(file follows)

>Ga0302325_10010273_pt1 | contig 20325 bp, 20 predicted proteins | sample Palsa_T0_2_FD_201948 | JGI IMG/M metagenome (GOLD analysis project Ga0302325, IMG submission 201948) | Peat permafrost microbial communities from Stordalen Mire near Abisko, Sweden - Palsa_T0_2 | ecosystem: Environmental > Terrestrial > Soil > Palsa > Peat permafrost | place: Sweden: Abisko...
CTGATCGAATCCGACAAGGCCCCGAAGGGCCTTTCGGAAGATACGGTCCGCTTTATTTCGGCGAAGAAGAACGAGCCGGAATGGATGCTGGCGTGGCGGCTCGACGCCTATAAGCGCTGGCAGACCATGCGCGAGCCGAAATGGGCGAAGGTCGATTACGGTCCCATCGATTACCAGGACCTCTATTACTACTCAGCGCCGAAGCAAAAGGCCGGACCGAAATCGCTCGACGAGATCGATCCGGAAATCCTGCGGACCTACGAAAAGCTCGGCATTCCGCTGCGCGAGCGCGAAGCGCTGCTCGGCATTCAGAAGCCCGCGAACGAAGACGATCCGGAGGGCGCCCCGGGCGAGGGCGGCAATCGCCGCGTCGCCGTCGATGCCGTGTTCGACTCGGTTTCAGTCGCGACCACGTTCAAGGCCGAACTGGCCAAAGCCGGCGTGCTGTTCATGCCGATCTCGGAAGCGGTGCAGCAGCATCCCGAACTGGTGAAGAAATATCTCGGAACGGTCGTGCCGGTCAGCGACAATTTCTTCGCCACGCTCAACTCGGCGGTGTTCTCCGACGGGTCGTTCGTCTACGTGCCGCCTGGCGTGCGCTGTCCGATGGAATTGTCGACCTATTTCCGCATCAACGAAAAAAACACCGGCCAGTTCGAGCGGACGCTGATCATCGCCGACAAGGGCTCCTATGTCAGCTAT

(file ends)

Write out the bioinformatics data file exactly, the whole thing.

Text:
>Ga0302325_10010273_pt1 | contig 20325 bp, 20 predicted proteins | sample Palsa_T0_2_FD_201948 | JGI IMG/M metagenome (GOLD analysis project Ga0302325, IMG submission 201948) | Peat permafrost microbial communities from Stordalen Mire near Abisko, Sweden - Palsa_T0_2 | ecosystem: Environmental > Terrestrial > Soil > Palsa > Peat permafrost | place: Sweden: Abisko...
CTGATCGAATCCGACAAGGCCCCGAAGGGCCTTTCGGAAGATACGGTCCGCTTTATTTCGGCGAAGAAGAACGAGCCGGAATGGATGCTGGCGTGGCGGCTCGACGCCTATAAGCGCTGGCAGACCATGCGCGAGCCGAAATGGGCGAAGGTCGATTACGGTCCCATCGATTACCAGGACCTCTATTACTACTCAGCGCCGAAGCAAAAGGCCGGACCGAAATCGCTCGACGAGATCGATCCGGAAATCCTGCGGACCTACGAAAAGCTCGGCATTCCGCTGCGCGAGCGCGAAGCGCTGCTCGGCATTCAGAAGCCCGCGAACGAAGACGATCCGGAGGGCGCCCCGGGCGAGGGCGGCAATCGCCGCGTCGCCGTCGATGCCGTGTTCGACTCGGTTTCAGTCGCGACCACGTTCAAGGCCGAACTGGCCAAAGCCGGCGTGCTGTTCATGCCGATCTCGGAAGCGGTGCAGCAGCATCCCGAACTGGTGAAGAAATATCTCGGAACGGTCGTGCCGGTCAGCGACAATTTCTTCGCCACGCTCAACTCGGCGGTGTTCTCCGACGGGTCGTTCGTCTACGTGCCGCCTGGCGTGCGCTGTCCGATGGAATTGTCGACCTATTTCCGCATCAACGAAAAAAACACCGGCCAGTTCGAGCGGACGCTGATCATCGCCGACAAGGGCTCCTATGTCAGCTAT